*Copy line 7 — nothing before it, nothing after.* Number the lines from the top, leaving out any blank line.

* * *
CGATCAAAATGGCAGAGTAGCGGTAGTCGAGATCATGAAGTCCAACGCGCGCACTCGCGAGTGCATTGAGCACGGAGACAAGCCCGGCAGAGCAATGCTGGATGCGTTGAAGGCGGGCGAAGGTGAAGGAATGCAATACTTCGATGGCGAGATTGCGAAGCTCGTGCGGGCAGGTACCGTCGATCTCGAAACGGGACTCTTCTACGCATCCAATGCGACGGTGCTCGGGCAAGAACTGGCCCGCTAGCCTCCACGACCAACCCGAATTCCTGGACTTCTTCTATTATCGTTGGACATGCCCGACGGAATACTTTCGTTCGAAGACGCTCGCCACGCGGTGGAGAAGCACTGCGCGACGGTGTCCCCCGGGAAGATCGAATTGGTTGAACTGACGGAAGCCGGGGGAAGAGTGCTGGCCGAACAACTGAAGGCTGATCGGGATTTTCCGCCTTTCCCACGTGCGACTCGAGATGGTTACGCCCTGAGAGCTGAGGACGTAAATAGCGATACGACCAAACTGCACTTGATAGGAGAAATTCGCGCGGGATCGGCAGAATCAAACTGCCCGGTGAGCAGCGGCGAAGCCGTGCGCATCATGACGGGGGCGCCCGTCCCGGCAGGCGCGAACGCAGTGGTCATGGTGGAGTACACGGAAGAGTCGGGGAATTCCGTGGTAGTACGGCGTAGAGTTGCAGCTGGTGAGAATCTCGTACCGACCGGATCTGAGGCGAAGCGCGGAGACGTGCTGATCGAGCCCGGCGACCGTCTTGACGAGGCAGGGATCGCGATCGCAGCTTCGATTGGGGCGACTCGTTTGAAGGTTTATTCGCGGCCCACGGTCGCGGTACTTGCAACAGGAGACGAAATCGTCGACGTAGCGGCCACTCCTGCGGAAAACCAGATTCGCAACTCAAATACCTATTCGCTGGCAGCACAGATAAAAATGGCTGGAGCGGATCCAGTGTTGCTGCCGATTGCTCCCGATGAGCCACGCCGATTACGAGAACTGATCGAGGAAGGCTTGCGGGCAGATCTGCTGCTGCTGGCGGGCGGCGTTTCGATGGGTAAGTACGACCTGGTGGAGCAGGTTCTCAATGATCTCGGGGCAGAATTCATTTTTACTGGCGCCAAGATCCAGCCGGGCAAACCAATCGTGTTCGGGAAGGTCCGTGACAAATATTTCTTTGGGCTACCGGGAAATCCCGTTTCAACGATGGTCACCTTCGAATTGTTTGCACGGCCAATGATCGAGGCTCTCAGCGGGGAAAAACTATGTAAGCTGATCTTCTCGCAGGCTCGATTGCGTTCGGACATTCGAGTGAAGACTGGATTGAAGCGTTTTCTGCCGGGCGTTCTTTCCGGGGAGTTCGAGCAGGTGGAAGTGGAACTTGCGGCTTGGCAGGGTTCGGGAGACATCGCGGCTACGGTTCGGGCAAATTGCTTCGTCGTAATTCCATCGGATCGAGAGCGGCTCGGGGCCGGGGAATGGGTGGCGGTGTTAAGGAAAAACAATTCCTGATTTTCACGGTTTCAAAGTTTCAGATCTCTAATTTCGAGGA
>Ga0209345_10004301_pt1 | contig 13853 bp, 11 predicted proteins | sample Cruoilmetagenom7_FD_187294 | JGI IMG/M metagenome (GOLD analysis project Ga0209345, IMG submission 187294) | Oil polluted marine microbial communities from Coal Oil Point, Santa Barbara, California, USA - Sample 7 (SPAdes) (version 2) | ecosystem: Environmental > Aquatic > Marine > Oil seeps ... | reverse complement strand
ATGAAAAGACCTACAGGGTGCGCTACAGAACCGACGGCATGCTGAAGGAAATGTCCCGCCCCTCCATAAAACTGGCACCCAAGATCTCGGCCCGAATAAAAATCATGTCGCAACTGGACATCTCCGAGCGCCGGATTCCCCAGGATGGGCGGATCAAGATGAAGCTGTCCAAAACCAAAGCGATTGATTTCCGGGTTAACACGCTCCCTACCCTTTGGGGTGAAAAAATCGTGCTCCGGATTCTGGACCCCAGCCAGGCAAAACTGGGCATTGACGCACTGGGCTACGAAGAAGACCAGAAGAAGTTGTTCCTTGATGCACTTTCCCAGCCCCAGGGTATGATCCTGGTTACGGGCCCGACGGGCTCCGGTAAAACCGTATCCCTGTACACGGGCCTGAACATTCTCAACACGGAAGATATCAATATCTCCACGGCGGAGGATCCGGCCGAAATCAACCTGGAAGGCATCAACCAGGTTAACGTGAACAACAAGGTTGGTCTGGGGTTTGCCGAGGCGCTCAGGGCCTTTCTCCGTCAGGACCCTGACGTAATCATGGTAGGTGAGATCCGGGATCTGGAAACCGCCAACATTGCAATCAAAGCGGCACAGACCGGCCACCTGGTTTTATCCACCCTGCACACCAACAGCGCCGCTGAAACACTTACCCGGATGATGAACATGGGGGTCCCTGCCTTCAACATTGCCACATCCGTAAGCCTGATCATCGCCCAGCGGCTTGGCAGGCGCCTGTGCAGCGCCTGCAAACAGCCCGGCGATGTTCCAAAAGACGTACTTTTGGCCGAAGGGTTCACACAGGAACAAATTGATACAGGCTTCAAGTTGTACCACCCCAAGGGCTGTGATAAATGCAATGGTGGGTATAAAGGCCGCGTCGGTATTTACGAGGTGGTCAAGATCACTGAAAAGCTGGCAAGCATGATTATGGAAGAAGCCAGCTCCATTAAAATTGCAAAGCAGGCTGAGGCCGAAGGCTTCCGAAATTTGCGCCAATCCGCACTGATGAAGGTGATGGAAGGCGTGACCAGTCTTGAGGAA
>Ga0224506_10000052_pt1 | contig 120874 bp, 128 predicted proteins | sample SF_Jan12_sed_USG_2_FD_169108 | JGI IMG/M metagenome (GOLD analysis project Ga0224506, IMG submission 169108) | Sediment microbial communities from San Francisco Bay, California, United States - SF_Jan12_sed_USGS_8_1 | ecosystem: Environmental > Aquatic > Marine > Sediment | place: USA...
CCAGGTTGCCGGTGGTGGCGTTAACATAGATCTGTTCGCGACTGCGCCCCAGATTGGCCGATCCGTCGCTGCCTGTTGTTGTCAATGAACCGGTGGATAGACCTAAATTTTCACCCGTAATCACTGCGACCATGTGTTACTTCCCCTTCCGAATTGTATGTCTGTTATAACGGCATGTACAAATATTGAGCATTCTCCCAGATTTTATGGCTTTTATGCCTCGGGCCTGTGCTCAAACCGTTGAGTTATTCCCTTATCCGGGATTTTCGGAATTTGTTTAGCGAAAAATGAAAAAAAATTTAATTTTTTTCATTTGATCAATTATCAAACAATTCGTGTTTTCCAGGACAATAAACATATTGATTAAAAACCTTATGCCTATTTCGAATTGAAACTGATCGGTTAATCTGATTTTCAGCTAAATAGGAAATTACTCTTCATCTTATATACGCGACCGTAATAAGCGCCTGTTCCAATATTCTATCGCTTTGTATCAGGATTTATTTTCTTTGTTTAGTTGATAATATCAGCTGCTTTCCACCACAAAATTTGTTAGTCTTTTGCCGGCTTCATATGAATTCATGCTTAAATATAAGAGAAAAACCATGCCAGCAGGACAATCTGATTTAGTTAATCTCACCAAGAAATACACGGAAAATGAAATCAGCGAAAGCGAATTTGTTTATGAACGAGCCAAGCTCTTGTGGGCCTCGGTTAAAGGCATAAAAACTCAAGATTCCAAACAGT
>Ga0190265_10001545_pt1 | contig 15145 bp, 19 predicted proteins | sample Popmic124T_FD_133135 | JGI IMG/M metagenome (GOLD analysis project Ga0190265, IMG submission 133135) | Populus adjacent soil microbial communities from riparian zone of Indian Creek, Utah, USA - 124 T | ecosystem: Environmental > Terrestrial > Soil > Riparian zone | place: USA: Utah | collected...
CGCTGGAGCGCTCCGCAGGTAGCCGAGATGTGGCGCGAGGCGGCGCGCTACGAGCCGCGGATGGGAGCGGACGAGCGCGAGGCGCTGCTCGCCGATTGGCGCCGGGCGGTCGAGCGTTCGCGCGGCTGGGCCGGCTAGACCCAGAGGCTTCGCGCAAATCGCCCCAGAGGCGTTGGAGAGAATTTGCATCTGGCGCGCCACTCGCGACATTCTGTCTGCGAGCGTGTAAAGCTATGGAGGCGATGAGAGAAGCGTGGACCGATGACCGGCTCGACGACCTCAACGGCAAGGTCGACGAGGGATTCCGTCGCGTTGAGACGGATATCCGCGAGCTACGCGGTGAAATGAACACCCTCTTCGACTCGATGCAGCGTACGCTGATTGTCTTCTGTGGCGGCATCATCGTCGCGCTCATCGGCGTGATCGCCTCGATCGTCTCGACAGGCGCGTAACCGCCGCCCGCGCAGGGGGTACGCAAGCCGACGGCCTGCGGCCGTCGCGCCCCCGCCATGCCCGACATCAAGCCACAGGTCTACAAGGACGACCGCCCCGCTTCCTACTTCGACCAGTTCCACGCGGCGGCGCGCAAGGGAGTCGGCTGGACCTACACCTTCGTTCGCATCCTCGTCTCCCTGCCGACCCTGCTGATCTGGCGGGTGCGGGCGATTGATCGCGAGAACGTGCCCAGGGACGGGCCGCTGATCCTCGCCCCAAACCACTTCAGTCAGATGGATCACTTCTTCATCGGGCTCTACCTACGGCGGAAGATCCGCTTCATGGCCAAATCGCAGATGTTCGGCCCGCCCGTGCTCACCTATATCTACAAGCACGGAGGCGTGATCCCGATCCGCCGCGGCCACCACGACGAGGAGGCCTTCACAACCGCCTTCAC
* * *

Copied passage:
CGCTGGAGCGCTCCGCAGGTAGCCGAGATGTGGCGCGAGGCGGCGCGCTACGAGCCGCGGATGGGAGCGGACGAGCGCGAGGCGCTGCTCGCCGATTGGCGCCGGGCGGTCGAGCGTTCGCGCGGCTGGGCCGGCTAGACCCAGAGGCTTCGCGCAAATCGCCCCAGAGGCGTTGGAGAGAATTTGCATCTGGCGCGCCACTCGCGACATTCTGTCTGCGAGCGTGTAAAGCTATGGAGGCGATGAGAGAAGCGTGGACCGATGACCGGCTCGACGACCTCAACGGCAAGGTCGACGAGGGATTCCGTCGCGTTGAGACGGATATCCGCGAGCTACGCGGTGAAATGAACACCCTCTTCGACTCGATGCAGCGTACGCTGATTGTCTTCTGTGGCGGCATCATCGTCGCGCTCATCGGCGTGATCGCCTCGATCGTCTCGACAGGCGCGTAACCGCCGCCCGCGCAGGGGGTACGCAAGCCGACGGCCTGCGGCCGTCGCGCCCCCGCCATGCCCGACATCAAGCCACAGGTCTACAAGGACGACCGCCCCGCTTCCTACTTCGACCAGTTCCACGCGGCGGCGCGCAAGGGAGTCGGCTGGACCTACACCTTCGTTCGCATCCTCGTCTCCCTGCCGACCCTGCTGATCTGGCGGGTGCGGGCGATTGATCGCGAGAACGTGCCCAGGGACGGGCCGCTGATCCTCGCCCCAAACCACTTCAGTCAGATGGATCACTTCTTCATCGGGCTCTACCTACGGCGGAAGATCCGCTTCATGGCCAAATCGCAGATGTTCGGCCCGCCCGTGCTCACCTATATCTACAAGCACGGAGGCGTGATCCCGATCCGCCGCGGCCACCACGACGAGGAGGCCTTCACAACCGCCTTCAC